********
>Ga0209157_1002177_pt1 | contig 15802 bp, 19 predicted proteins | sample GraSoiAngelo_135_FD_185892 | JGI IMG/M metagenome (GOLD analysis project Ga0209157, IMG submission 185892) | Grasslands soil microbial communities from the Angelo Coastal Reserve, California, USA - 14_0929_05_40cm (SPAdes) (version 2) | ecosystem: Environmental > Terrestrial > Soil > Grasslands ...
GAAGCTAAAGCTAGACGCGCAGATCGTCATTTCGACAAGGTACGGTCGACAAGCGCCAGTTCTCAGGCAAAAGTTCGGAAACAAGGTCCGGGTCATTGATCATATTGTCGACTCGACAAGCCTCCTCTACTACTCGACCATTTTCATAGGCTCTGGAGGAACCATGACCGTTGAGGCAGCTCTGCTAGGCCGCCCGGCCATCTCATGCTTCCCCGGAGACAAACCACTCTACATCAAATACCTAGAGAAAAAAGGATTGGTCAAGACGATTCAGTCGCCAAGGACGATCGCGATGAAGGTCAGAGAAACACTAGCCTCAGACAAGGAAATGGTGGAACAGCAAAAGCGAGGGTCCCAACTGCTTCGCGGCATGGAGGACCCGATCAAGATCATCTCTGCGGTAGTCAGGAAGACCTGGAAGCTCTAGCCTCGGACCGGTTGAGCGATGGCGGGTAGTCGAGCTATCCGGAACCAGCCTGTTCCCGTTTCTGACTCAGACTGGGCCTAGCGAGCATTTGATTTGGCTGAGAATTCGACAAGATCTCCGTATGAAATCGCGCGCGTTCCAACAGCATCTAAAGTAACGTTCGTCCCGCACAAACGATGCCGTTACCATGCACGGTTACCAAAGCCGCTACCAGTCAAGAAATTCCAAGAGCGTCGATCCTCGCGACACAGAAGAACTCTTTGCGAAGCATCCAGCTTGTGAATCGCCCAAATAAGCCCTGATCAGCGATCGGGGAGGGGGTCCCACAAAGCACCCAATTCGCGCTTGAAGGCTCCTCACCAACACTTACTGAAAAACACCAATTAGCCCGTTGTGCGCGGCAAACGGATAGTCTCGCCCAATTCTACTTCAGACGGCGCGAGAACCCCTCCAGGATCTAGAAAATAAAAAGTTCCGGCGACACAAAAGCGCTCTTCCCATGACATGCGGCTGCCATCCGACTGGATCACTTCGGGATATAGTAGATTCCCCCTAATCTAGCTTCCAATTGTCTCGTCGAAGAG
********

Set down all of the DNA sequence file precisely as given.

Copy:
>Ga0209157_1002177_pt1 | contig 15802 bp, 19 predicted proteins | sample GraSoiAngelo_135_FD_185892 | JGI IMG/M metagenome (GOLD analysis project Ga0209157, IMG submission 185892) | Grasslands soil microbial communities from the Angelo Coastal Reserve, California, USA - 14_0929_05_40cm (SPAdes) (version 2) | ecosystem: Environmental > Terrestrial > Soil > Grasslands ...
GAAGCTAAAGCTAGACGCGCAGATCGTCATTTCGACAAGGTACGGTCGACAAGCGCCAGTTCTCAGGCAAAAGTTCGGAAACAAGGTCCGGGTCATTGATCATATTGTCGACTCGACAAGCCTCCTCTACTACTCGACCATTTTCATAGGCTCTGGAGGAACCATGACCGTTGAGGCAGCTCTGCTAGGCCGCCCGGCCATCTCATGCTTCCCCGGAGACAAACCACTCTACATCAAATACCTAGAGAAAAAAGGATTGGTCAAGACGATTCAGTCGCCAAGGACGATCGCGATGAAGGTCAGAGAAACACTAGCCTCAGACAAGGAAATGGTGGAACAGCAAAAGCGAGGGTCCCAACTGCTTCGCGGCATGGAGGACCCGATCAAGATCATCTCTGCGGTAGTCAGGAAGACCTGGAAGCTCTAGCCTCGGACCGGTTGAGCGATGGCGGGTAGTCGAGCTATCCGGAACCAGCCTGTTCCCGTTTCTGACTCAGACTGGGCCTAGCGAGCATTTGATTTGGCTGAGAATTCGACAAGATCTCCGTATGAAATCGCGCGCGTTCCAACAGCATCTAAAGTAACGTTCGTCCCGCACAAACGATGCCGTTACCATGCACGGTTACCAAAGCCGCTACCAGTCAAGAAATTCCAAGAGCGTCGATCCTCGCGACACAGAAGAACTCTTTGCGAAGCATCCAGCTTGTGAATCGCCCAAATAAGCCCTGATCAGCGATCGGGGAGGGGGTCCCACAAAGCACCCAATTCGCGCTTGAAGGCTCCTCACCAACACTTACTGAAAAACACCAATTAGCCCGTTGTGCGCGGCAAACGGATAGTCTCGCCCAATTCTACTTCAGACGGCGCGAGAACCCCTCCAGGATCTAGAAAATAAAAAGTTCCGGCGACACAAAAGCGCTCTTCCCATGACATGCGGCTGCCATCCGACTGGATCACTTCGGGATATAGTAGATTCCCCCTAATCTAGCTTCCAATTGTCTCGTCGAAGAG